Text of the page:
A challenge test performed on sensitized patients determines whether various allergens and irritants cause an increase in exhaled nitric-oxide.

The nitric oxide levels of air exhaled from the lower respiratory tracts of patients with untreated asthma have been shown to be increased.1-3 An additional increase in exhaled nitric oxide has been documented during the late response to exposure to inhaled allergens.4 Recently, Adisesh et al5 were able to show a correlation between the levels of nitric-oxide exhaled from the upper and lower respiratory tracts of exposed workers who were allergic to laboratory animals. To determine whether a challenge test using allergens such as natural rubber latex or 4,4’-diphenylmethane diisocyanate (an agent that is both an allergen and an irritant) would also show increased nitric-oxide exhalation in sensitized patients, investigators at the Berufsgenossenschaftliches Forschungsinstitut fur Arbeitsmedizin, Institut an der Ruhr-Universit├Ąt Bochum, Germany, carried out a study.

Subjects and Methods
Study subjects were 18 participants who had histories of immediate allergic responses to natural rubber latex and nine subjects who had histories of workplace-related asthma when exposed to isocyanate.

A medical history was taken that included use of medications, smoking history, allergies, and other illnesses. All subjects gave informed consent in order to participate in examinations that were initiated to determine whether their rhinitis and/or asthma symptoms had been caused by natural rubber latex or by isocyanate exposure on the job (making them eligible for workers’ compensation). The methods used for exposure testing, as well as for conducting methacholine challenge tests, were performed as recently published.6

Nitric-oxide measurements were made immediately before and after methacholine challenge procedures, as well as after bronchodilation with salbutamol. Follow-up measurements were made on the following morning, 16 to 18 hours later; these measurements were usually used as the baseline values for the specific challenge tests performed on that day. For isocyanate and natural rubber latex exposure tests, nitric-oxide was measured before the testing started, immediately after a significant bronchial reaction had occurred, or after the normal end of the challenge test. Follow-up measurements were made up to 6 hours after exposure and again after 20 to 22 hours (limited by the working hours of the lung function laboratory). Immunoglobulin E (IgE) levels specific to natural rubber latex and to isocyanate were measured by the compound action potentials method. Spirometry was performed according to American Thoracic Society7 criteria, and at the same intervals as the nitric-oxide measurements. A significant bronchial obstruction was defined as a decrease of at least 20% from the baseline forced expiratory volume in 1 second (FEV1).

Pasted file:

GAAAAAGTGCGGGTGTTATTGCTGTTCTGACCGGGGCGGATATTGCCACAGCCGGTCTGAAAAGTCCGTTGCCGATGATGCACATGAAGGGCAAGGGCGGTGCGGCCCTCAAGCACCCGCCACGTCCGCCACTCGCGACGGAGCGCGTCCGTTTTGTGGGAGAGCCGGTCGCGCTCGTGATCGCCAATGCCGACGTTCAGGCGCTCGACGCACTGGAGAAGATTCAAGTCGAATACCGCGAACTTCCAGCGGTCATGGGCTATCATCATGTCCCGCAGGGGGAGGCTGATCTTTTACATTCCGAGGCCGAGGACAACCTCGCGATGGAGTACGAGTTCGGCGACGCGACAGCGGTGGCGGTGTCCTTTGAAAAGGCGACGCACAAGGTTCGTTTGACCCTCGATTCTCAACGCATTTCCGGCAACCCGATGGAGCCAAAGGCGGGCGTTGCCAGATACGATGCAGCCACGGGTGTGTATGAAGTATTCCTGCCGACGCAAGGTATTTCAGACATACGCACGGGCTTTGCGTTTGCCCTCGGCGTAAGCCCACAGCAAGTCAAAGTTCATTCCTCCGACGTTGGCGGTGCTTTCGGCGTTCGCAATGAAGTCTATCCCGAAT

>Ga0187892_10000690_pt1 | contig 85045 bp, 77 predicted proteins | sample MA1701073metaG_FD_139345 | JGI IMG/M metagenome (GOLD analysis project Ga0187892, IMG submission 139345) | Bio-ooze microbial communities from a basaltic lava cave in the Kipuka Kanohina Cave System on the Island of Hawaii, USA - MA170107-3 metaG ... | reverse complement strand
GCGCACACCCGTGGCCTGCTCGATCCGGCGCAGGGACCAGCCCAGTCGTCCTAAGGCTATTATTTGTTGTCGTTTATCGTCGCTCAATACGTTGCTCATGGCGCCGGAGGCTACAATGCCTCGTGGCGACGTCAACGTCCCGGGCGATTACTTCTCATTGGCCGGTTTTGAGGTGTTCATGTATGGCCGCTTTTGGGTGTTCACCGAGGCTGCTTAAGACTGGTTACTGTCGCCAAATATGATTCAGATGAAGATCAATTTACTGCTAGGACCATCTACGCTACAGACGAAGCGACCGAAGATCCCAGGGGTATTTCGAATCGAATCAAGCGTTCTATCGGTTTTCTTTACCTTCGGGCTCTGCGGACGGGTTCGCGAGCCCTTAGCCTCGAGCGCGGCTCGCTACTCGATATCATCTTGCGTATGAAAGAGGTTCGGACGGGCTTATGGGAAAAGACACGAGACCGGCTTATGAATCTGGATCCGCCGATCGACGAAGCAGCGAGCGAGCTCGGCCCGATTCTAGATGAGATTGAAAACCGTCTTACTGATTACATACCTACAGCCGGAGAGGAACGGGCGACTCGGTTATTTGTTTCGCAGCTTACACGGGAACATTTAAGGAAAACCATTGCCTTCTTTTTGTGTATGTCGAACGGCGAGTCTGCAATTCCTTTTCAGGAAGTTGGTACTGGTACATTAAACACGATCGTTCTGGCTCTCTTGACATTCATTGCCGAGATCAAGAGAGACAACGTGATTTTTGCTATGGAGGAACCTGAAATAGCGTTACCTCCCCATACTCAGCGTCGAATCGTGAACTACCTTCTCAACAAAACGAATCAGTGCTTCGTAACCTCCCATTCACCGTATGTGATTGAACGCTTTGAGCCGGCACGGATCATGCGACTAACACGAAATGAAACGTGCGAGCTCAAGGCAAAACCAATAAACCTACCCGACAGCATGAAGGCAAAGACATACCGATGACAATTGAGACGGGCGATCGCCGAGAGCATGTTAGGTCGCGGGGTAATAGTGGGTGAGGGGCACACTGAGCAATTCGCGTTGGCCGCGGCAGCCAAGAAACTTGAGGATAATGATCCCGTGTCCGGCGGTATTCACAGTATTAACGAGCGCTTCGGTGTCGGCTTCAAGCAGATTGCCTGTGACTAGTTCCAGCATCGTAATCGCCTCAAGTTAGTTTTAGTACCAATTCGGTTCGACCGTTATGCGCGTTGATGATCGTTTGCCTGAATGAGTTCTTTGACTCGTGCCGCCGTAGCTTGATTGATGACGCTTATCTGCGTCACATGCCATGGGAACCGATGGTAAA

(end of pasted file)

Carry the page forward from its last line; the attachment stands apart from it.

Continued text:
Skin-prick tests using 21 common aeroallergens, as well as natural rubber latex allergens or isocyanate-human serum albumin, were performed. A wheal at least half the size of that of the positive histamine control was considered positive. Subjects with one or more positive reactions to common aeroallergens were considered to be atopic.

Exhaled nitric-oxide was measured using a modified chemoluminescence analyzer having a sensitivity to nitric-oxide of 100 parts per trillion, 1012 (ppt), to 500 parts per billion, 109 (ppb), and a resolution of 100 ppt (with a response time of less than 0.5 seconds). The sampling rate of the analyzer was 400 mL per minute for all measurements.

The analyzer was calibrated daily using air free of nitric-oxide and a certified nitric-oxide mixture of 144 ppb in nitrogen. The content of ambient air was recorded before each subject was studied. The recommendations of the European Respiratory Society Task Force8 were followed in measuring exhaled nitric-oxide.

Measurements of exhaled nitric-oxide were made using slow exhalations from the total lung capacity that lasted for at least 20 seconds; nitric-oxide was measured using sidestream sampling. The nitric-oxide result was documented at a plateau of 5 seconds. Three measurements were obtained for each subject and session, and the mean nitric-oxide concentration was calculated. Participants closed their nostrils using two fingers during inhalation; the pressure during expiration was kept constant (at 20 mm Hg) by using a visual display of expiratory pressure on a pressure gauge watched by the subject.

Evaluation was possible for 19 methacholine challenge tests (for 14 subjects with natural rubber latex allergy and five subjects with isocyanate allergy); 18 challenge tests with natural rubber latex and nine with isocyanate were performed.